The Cincinnati Reds play at Great American Ball Park which is located on the riverfront of the Ohio River. Great American Ball Park opened in 2003 directly east of the location of Riverfront Stadium and then Cinergy Field. It seats 42,271. The weather continued hot as it had been for the past nine days. Temperatures in the high 90s with a heat index well above 100. Today we had a 4pm start at Great American Ball Park where the Reds were playing the Atlanta Braves. We had purchased tickets in the shade, but we were still very hot. You could buy one bottle of water outside the ballpark and bring it in if it was still sealed. Inside water was $5 for 20 os., buying a large soft drink was a better deal at $5.75. There are some nice statues as you walk into the stadium area. Photos cannot be taken directly behind home plate on the field level, so I took them from the upper level. There is a very nice scoreboard with lots of information. The Red beat the Braves 11-2 with a box score of Braves R-2, H-6, E-1 and Reds R-11, H-13, E-1. The field lines are RF-325', RC-370', CF-404' Lc-379', LF-325'. Gapper is the mascot and I truly respect those mascots that came out on all of these hot days and evenings. Attendance was a sell-out at 41,192, tying a record of 11 sell-outs. The tickets may have been sold, but because of the heat many did not come. Beyond the fence in centerfield is a simulated riverboat. There is a water taxi that comes from somewhere up the Ohio River to bring people to the games. You can see barge traffic on the river as well. Great American Insurance company has its building a couple of blocks north of the ballpark. Cinergy Field, the football stadium, is shown in the last picture. The in-between area has park area, museums, and parking. There is no re-entry into the ballpark, which was disappointing as I wanted to get pictures of the statues without people around them. Parking is available around the ballpark and not extremely expensive. We paid $20 just across the freeway. Traffic control after the game is not up to the standard that we see at SAFECO. This was a return visit for us. We were here in 2003.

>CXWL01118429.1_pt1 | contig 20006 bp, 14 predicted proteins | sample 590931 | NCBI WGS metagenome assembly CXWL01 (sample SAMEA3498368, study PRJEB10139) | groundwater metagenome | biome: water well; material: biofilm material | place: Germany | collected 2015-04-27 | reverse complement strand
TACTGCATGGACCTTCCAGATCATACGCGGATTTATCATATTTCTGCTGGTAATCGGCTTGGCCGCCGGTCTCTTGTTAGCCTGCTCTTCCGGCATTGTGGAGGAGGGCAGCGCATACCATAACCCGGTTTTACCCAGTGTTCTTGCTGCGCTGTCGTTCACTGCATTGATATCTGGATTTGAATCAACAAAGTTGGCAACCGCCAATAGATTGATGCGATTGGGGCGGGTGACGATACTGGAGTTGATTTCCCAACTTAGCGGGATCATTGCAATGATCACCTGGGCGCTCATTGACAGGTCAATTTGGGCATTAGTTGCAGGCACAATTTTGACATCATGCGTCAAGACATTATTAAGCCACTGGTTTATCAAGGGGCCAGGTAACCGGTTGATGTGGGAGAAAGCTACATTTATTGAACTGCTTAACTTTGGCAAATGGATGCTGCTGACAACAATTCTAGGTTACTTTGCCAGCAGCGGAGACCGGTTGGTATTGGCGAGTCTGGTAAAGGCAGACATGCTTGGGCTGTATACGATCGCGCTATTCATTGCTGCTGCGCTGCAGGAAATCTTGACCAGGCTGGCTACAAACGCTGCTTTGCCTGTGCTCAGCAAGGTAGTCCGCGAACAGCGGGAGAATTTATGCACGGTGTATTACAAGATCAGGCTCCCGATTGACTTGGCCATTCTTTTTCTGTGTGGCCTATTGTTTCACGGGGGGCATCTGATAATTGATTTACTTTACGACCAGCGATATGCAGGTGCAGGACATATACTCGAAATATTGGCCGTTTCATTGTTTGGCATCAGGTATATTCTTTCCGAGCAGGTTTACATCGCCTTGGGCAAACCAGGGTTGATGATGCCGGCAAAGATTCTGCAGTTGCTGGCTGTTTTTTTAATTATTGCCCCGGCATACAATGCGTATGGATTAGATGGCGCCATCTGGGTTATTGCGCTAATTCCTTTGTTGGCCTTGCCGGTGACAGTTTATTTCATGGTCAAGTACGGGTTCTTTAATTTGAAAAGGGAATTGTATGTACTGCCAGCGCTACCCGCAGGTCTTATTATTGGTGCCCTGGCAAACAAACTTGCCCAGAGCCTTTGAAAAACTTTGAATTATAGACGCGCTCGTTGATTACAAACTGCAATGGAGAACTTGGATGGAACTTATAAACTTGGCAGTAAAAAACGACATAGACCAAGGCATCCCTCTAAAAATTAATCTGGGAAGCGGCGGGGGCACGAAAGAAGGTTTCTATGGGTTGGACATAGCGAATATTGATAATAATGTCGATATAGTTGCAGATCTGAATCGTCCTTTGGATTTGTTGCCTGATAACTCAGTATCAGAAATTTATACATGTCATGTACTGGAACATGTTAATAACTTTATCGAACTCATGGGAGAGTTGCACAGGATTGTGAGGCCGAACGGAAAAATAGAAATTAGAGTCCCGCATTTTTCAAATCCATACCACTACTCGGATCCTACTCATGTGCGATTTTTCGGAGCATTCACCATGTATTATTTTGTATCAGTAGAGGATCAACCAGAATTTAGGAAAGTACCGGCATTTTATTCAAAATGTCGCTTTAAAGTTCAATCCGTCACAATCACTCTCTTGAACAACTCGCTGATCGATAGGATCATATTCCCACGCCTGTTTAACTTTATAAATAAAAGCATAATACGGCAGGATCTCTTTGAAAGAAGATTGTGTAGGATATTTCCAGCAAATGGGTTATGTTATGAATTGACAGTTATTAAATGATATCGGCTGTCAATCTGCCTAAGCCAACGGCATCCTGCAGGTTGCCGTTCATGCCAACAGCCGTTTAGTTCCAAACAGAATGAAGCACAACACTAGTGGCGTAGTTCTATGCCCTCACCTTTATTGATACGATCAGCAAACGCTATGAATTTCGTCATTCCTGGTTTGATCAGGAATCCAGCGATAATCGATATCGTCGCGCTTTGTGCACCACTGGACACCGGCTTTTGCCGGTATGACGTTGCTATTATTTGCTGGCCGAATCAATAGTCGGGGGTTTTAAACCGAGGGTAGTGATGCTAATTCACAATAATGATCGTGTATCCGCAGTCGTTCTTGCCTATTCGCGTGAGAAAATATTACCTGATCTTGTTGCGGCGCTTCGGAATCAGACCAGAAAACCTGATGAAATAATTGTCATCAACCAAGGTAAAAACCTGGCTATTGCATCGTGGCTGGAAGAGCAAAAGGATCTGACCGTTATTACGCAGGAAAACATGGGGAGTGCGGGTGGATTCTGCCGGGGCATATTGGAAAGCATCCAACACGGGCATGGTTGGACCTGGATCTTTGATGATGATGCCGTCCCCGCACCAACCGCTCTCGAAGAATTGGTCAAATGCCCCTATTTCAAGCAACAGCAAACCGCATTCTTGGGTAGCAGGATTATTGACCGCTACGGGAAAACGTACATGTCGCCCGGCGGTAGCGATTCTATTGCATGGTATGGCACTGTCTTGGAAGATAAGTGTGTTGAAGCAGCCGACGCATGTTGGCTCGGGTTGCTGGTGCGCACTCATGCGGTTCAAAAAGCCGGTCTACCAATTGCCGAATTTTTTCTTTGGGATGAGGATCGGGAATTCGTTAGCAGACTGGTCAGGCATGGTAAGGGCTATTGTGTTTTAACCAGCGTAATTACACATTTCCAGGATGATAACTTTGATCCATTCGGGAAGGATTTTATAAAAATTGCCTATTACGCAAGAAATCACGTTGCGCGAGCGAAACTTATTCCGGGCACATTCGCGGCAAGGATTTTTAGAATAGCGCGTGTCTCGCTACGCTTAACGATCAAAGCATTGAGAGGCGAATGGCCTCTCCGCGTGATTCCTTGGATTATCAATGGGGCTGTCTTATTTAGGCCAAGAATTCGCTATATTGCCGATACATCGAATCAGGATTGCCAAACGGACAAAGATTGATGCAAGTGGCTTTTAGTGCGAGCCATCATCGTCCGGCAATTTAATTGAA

The National Underground Railroad Freedom Center houses a collection that tells about slavery in America, highlighting the role of the Underground Railroad. You see an actual 1830 two-story log slave pen, with wrought-iron shackles intact, which was moved from Kentucky.